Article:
Travel to and within the U.S. grew 3.2 percent year-over-year in January, according to the U.S. Travel Association’s latest Travel Trends Index (TTI)—marking the industry’s 109th straight month of overall expansion.

But the predictive portions of the TTI continue to forecast a slowdown, as weakening global economic growth, trade tensions, and fading consumer and business confidence take hold in coming months. That could be problematic as the U.S. works to halt an erosion in its share of the competitive international travel market.

Despite the 35-day partial federal government shutdown’s effect on air travel, the year started off positively for all sectors of travel: international inbound, domestic leisure and domestic business each reported growth in January slightly above the previous six-month averages.

International inbound travel grew 3.2 percent in January, bypassing its six-month moving average of 2.8 percent growth. Domestic leisure travel grew 3.4 percent, besting business travel’s 2.8 percent growth rate; the margin between domestic leisure and domestic business travel has narrowed over recent months.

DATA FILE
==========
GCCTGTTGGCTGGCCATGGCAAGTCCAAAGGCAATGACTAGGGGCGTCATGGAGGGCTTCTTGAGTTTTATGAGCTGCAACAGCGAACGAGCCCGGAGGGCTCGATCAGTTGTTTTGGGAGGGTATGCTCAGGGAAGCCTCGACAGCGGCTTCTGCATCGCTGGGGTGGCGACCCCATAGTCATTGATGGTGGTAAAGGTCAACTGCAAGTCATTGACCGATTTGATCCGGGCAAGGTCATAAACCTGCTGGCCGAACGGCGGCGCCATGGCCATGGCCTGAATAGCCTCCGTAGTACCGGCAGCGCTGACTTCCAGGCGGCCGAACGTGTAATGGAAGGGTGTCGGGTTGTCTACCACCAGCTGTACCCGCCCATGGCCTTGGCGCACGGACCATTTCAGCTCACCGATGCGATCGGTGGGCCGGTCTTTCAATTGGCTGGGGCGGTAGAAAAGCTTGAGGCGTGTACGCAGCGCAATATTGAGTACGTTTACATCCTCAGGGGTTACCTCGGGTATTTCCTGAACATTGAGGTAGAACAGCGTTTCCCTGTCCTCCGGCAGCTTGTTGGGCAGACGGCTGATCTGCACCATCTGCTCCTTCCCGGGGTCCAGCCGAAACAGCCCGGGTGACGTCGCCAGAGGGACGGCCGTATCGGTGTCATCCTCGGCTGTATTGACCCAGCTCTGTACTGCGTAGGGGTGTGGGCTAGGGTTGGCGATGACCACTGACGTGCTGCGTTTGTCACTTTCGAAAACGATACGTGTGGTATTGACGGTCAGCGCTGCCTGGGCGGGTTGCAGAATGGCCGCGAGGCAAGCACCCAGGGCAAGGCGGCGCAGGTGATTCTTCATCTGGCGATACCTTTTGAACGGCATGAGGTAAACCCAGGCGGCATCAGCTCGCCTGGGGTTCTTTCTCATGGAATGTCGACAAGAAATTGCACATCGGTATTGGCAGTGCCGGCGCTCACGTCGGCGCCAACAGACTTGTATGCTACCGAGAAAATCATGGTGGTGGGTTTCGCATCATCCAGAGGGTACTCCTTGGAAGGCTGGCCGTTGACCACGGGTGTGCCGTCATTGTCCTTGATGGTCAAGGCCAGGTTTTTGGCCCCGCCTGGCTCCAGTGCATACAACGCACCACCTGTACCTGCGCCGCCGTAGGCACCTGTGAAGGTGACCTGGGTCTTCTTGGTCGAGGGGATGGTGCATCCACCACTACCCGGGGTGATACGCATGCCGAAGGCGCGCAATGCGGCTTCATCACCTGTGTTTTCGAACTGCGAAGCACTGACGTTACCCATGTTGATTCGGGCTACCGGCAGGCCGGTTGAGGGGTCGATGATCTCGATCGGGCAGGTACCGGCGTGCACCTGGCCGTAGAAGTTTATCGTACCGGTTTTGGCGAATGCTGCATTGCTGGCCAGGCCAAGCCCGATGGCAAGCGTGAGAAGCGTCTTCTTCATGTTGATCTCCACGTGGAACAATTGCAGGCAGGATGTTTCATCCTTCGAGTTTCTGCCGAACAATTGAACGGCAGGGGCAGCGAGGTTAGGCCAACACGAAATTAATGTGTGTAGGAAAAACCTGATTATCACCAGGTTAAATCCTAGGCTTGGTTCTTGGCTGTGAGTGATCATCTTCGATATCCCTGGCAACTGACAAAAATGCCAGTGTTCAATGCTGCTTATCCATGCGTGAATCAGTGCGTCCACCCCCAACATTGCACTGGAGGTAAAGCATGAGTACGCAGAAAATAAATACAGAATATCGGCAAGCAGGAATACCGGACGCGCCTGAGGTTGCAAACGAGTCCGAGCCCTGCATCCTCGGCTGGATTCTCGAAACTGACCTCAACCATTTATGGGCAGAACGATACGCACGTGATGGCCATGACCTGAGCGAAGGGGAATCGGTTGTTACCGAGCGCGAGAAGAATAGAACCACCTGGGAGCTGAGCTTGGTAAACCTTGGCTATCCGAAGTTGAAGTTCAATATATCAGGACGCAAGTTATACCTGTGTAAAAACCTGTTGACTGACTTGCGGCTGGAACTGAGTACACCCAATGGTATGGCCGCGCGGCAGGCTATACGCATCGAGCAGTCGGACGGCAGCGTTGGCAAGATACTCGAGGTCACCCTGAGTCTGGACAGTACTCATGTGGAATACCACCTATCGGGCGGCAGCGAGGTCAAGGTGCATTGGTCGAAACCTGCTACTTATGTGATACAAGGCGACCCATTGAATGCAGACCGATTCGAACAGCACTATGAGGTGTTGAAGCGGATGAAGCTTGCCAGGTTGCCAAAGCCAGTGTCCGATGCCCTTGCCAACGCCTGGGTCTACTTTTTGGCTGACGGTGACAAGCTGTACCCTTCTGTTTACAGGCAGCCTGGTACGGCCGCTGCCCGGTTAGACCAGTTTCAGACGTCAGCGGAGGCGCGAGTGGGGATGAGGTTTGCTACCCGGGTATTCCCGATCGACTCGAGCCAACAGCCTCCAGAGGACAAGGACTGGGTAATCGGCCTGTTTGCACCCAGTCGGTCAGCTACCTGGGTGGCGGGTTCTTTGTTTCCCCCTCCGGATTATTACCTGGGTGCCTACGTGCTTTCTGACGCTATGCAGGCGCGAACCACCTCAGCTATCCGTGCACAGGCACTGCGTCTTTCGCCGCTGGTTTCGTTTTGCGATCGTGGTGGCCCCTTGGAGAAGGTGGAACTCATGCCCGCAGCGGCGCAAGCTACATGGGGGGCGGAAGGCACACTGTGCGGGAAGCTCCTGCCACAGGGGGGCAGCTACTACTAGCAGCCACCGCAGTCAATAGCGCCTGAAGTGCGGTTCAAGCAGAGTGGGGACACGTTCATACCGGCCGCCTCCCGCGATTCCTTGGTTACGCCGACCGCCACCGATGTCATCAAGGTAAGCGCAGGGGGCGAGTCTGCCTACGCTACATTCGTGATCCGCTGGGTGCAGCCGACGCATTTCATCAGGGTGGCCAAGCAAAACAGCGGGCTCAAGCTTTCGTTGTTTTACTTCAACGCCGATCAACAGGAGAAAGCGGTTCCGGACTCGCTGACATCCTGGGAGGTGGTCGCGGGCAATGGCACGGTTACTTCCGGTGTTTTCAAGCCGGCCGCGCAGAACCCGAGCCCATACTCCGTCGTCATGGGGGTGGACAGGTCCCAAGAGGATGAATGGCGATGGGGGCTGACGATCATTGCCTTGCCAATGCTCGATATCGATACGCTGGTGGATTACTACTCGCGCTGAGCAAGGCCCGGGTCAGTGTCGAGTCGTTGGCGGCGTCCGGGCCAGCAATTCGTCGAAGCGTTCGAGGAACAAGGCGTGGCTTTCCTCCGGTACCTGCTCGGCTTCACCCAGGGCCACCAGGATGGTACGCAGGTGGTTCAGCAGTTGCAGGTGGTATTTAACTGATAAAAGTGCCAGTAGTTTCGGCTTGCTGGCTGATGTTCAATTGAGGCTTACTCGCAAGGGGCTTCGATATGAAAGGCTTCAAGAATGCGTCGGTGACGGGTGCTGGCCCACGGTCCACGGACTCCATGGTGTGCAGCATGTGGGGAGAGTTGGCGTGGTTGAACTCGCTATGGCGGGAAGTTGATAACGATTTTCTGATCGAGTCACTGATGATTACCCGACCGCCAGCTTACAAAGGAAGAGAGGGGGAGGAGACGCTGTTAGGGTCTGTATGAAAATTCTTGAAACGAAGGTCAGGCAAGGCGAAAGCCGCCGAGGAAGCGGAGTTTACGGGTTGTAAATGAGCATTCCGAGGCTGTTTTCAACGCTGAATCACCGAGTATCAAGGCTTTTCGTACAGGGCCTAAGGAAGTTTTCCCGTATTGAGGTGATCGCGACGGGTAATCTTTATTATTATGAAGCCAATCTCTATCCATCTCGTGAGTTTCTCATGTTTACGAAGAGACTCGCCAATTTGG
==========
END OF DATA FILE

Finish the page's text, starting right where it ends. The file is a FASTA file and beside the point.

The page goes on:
Storm clouds, however, are on the horizon as all three travel segments are expected to wane in growth over the next six months. U.S. Travel economists caution that the sluggish growth rate will hinder the U.S. in its efforts to regain its lost share of the global international travel market; more robust growth is required to close the gap with other competing nations.

Business travel is expected to increase at a decelerated rate of 1.6 percent through July, while leisure travel will grow at a rate of two percent as both business and consumer confidence begin to moderate from recent strength. Meanwhile, a cooling global economy, as well as an elevated value of the U.S. dollar, will dampen international inbound travel, which is expected to grow at a decelerated 2.2 percent.

“As indicators of global growth and trade activity begin to cool, so too will international inbound travel,” said U.S. Travel Senior Vice President for Research David Huether. “Certain legislative initiatives—namely Brand USA’s long-term reauthorization and the inclusion of more qualified countries in the Visa Waiver Program—can improve U.S. competitiveness in the global international travel market.”